He would provide some stability at the leadoff spot, when healthy, and he is only one year removed from his career year in 2012, where he hit .300 and provided decent pop. One major question: Fowler’s career numbers away from Coors are not very good — .241/.333/.361 with 13 of his 40 career long balls.
The Rockies have always had a tough time luring pitchers to the Coors Field, and Paxton would provide them with a young pitcher that isn’t even arbitration eligible until 2017. Left-handed pitchers have had success at Coors Field recently, too. Take a look at Jorge De La Rosa, who went 10-1 with a 2.76 ERA in Denver last season.
This one is probably the most far-fetched of the three as I do think the Angels would be giving up a little much here — or would require more in return. But, did you see their pitching staff last season? Yeah, Joe Blanton and Tommy Hanson aren’t going to cut it.
Trumbo would provide the M’s with the right-handed power they have been seeking at a much, much lower cost than, say, free agent Nelson Cruz. He is going to strikeout. He is not going to hit for average. But he will hit for 25-plus home runs. He’s not much of an on-base guy, either, however, so there are some holes in his game that make his salary critical to his value.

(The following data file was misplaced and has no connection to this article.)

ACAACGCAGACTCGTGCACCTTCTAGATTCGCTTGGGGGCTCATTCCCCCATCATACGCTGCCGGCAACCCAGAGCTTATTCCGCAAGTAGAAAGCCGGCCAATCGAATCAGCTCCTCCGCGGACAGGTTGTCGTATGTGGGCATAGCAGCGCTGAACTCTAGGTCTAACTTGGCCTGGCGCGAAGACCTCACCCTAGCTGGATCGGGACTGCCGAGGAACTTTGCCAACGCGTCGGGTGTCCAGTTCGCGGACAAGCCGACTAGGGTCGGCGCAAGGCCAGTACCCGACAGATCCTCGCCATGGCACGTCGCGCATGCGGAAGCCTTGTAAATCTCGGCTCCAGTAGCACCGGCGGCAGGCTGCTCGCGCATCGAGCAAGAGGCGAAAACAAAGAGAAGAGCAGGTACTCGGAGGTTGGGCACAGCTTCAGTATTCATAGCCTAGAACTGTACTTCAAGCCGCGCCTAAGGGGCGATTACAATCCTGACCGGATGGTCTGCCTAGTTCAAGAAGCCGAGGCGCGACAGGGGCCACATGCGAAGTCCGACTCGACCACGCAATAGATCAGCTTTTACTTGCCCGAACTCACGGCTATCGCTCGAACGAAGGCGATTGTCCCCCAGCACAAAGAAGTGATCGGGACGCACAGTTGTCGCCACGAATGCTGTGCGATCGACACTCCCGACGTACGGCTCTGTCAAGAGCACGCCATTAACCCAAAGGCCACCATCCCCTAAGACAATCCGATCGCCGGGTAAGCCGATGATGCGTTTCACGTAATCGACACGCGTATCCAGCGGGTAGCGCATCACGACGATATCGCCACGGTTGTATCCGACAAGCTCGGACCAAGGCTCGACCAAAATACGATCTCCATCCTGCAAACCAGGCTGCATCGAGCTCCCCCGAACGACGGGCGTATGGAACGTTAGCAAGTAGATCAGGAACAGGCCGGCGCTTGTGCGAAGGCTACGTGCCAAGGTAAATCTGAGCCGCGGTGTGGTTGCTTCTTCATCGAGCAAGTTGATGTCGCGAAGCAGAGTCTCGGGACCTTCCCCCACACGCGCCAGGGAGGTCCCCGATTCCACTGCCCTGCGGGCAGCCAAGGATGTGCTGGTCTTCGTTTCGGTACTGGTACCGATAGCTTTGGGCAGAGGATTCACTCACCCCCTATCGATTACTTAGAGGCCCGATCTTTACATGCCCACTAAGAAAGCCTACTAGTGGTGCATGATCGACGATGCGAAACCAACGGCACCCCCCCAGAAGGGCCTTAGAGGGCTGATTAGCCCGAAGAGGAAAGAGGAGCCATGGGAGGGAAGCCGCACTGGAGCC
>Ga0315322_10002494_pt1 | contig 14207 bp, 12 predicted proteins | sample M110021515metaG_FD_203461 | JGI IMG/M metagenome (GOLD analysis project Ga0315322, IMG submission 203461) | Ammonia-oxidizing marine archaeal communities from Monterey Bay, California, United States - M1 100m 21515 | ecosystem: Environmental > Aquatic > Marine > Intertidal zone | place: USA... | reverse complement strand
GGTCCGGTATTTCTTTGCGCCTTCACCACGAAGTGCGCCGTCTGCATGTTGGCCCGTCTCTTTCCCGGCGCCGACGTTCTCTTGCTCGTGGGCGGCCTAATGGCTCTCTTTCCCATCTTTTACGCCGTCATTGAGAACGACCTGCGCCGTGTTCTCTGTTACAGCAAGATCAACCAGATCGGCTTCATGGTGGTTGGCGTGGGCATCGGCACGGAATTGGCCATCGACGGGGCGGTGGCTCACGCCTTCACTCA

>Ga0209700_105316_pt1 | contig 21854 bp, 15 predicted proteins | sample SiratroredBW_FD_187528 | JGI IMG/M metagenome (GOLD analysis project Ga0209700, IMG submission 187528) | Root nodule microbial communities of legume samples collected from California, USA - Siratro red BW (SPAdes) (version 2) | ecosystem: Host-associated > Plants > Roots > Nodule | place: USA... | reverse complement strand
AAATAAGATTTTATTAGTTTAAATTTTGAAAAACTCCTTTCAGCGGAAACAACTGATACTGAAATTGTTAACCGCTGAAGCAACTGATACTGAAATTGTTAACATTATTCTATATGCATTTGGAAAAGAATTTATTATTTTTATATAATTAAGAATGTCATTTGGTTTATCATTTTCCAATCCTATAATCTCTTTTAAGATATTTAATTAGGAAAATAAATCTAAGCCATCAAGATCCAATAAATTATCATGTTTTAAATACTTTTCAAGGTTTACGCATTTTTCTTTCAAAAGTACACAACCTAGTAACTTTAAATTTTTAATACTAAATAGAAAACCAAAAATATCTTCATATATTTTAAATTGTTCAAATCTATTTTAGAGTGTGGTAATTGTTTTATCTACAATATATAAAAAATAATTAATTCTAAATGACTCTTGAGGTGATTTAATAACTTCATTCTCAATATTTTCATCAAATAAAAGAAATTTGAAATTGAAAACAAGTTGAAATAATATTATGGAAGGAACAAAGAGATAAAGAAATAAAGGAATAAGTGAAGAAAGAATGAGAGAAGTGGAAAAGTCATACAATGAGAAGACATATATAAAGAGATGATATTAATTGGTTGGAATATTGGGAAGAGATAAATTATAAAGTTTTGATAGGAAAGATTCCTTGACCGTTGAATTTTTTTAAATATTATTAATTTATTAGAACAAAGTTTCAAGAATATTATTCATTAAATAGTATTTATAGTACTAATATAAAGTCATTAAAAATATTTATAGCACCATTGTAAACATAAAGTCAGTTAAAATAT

Bourjos, for me, is a prime trade target, one the Mariners should pursue heavily even outside the parameters of a deal such as this one. His 2013 campaign was injury-riddled, but the speed and outfield defense he brings to the table would offset any potential defensive downgrades the M’s make by signing a Cruz/Trumbo/Beltran type player. Like Trumbo, he is another cost-effective upgrade that would keep payroll open to go after another bat on the open market.
For the Angels, it’s a matter of enduring the dynamic duo of Blanton and Hanson again, or swapping them out for a couple young guns with a lot of potential in Paxton and Ramirez. They’re stuck with Blanton’s contract, but can cut bait with Hanson — if they have other options.
Paxton’s September performances were promising, though limited, meaning the jury is still out on his value. The Mariners could be missing out on a solid starter for years to come by shipping him out to acquire offense, but at some point that is the price they have to pay to bring hitters to Safeco Field and to improve upon an offense that has not surpassed 700 runs scored in six seasons.